War, for the most part, is dull. Soldiers and Airmen will be bored, but they get bored back in the States too. Get as many soldiers as you can off those massive bases and on to combat outposts and patrol bases. Those that have to be on the large facilities can go a year without some babyback ribs. Put money and resources into elements that will help defeat the insurgency.

Tuesday, April 5, 2011

Big booms continue in Iraq: Part II

Bit of an update on the attack in Tikrit on March 29th that targeted the provincial council. To the surprise of no one, the Islamic State of Iraq (aka Al Qaida in Iraq by another name) has claimed responsibility. In their statement they proclaim that the attack occured "in response to the ‘crimes’ committed in Tikrit’s Prison", but of course do not mention what those crimes are.

I haven't been paying enough attention to understand what is going on in the Iraqi prison system but it wouldn't surprise me to learn of harsh treatment or even torture. However, claiming "crimes committed" as the reason for a violent suicide attack targeting a provincial council strikes me as grasping for excuses by an organization desperately seeking to gain the approval of the population. It also may shed some light on who provided assistance to the attackers in order for this attack to be successful. I may be reading too much into this, but if I were to guess, I would say that a local tribe or tribes assisted or allowed the attack to occur. If a tribal member or members, perhaps even a sheikh, were held and felt mistreated then it would only make sense that this tribe would then enable ISI to conduct the attack in order to regain honor or satisfy the need for revenge.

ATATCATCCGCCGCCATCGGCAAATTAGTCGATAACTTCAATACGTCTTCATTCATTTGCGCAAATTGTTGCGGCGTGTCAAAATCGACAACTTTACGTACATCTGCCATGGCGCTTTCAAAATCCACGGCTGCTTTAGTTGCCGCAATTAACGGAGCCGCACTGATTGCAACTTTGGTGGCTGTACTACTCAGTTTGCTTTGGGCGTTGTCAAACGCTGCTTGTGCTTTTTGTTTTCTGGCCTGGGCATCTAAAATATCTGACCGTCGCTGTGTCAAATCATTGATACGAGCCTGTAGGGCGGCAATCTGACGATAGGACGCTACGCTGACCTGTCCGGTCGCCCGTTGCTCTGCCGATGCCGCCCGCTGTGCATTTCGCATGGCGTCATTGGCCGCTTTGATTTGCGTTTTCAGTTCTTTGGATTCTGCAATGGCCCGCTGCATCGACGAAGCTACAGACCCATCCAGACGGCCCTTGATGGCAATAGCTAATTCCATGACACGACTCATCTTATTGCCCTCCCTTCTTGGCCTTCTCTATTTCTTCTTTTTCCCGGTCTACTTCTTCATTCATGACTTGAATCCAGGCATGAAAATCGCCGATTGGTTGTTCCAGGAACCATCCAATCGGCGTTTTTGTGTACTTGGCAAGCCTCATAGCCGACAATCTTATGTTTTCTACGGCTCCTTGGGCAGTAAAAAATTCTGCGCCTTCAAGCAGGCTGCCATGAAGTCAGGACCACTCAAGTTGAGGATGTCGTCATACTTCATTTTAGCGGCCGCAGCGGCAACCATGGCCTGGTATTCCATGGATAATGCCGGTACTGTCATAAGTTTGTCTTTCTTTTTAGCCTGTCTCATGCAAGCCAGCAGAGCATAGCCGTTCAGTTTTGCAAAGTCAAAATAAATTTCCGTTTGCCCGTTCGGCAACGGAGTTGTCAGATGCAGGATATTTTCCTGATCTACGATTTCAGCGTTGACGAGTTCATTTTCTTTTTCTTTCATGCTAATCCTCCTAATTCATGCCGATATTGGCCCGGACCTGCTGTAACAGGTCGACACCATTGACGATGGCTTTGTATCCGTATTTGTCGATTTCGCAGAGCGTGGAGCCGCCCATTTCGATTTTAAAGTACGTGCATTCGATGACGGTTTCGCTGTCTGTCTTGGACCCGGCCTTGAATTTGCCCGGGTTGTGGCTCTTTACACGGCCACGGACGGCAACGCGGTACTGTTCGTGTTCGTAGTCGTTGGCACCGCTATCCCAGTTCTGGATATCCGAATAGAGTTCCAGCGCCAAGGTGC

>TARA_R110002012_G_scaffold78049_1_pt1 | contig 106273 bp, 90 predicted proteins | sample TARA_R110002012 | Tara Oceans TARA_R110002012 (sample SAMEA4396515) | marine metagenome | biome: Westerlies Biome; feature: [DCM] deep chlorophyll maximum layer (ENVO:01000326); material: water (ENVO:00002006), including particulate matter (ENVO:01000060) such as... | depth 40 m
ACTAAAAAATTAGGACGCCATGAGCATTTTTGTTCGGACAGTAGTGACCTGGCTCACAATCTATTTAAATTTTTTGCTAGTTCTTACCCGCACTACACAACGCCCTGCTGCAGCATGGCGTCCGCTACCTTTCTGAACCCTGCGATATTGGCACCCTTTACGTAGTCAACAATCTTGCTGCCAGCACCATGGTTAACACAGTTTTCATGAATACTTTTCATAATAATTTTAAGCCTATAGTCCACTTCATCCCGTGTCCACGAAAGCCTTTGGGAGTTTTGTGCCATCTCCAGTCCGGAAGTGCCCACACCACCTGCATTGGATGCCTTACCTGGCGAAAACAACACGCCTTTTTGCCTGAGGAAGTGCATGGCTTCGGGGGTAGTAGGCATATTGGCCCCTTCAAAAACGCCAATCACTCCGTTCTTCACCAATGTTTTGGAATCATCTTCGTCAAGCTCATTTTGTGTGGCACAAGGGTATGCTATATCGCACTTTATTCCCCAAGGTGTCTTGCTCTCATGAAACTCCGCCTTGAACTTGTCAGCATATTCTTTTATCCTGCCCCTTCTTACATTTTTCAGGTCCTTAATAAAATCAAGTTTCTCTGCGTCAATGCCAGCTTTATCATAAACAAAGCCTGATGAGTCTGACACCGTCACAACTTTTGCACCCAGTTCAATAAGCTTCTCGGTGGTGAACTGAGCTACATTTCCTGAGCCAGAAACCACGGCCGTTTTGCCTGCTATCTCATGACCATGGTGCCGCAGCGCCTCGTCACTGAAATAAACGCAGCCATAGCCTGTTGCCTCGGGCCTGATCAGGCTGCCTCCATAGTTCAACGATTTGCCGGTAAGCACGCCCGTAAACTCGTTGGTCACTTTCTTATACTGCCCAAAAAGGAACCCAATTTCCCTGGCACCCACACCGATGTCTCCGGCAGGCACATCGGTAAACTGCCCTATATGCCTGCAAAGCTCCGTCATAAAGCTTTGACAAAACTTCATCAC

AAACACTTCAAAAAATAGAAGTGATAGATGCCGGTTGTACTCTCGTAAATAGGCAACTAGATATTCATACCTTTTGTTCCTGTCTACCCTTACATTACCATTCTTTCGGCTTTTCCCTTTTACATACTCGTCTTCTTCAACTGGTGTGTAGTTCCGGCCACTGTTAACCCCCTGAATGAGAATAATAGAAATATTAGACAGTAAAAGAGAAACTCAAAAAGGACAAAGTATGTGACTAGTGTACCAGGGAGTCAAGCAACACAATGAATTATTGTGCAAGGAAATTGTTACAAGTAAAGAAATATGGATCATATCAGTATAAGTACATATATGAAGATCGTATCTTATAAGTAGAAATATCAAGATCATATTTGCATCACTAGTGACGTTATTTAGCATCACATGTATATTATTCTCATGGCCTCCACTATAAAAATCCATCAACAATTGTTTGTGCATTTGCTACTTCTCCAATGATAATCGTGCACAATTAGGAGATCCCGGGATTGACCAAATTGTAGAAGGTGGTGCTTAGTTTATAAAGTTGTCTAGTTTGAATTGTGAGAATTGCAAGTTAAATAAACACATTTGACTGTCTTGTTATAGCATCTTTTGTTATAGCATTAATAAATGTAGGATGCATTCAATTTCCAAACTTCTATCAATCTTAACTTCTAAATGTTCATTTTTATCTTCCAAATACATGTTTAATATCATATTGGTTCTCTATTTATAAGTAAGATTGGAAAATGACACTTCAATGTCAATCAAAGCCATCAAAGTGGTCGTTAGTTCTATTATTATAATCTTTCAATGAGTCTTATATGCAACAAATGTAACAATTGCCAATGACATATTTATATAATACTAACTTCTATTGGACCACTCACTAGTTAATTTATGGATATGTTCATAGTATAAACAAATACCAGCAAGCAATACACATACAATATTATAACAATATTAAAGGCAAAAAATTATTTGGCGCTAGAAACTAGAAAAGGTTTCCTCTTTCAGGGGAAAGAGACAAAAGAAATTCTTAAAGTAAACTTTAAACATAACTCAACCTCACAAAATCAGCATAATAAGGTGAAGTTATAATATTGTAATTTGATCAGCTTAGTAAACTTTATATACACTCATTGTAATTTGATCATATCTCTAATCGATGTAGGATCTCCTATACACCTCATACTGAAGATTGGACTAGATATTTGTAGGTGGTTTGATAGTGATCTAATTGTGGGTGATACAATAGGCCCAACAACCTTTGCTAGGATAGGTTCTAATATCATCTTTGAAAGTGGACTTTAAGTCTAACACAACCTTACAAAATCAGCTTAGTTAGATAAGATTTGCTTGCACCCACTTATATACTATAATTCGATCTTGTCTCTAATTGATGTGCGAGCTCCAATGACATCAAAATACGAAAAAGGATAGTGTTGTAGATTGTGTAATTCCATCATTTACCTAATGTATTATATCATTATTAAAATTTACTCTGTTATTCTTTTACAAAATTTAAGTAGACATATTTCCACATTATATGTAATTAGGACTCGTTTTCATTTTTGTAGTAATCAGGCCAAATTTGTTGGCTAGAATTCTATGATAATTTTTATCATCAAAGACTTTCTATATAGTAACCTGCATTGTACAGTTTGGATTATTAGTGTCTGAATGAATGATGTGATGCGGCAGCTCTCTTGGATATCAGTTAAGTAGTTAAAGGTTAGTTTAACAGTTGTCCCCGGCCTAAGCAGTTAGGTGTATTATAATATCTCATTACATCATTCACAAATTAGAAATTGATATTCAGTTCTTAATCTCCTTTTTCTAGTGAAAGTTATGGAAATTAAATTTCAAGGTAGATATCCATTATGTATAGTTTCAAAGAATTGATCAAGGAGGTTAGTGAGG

Like I said, this is only my guess but it's based on my experiences in Iraq.

On a related note, the Chairman of the Security Committee in Diyala Province's Council is claiming that the attack occured in Salah al Din province because security forces in Diyala had foiled a similar plot in Baqubah so ISI was forced to attack elsewhere. I'm skeptical, mostly because I'm not sure the Diyala Emergency Police are capable of foiling anything except roasted lamb and chicken; but I'm really skeptical because I don't believe ISI/AQI is that coordinated in Iraq right now. If you disrupt the network in one city or province, they just are not capable of switching the attack to another city/province. At most suicide bombers would be shifted but from what I saw in Iraq in 2010, even the suicide bombers were local to the area in which they conducted an attack. The attack was conducted in Tikrit because local (or at least provincial) networks and cells planned and coordinated the attack, not because the network was disrupted in Diyala.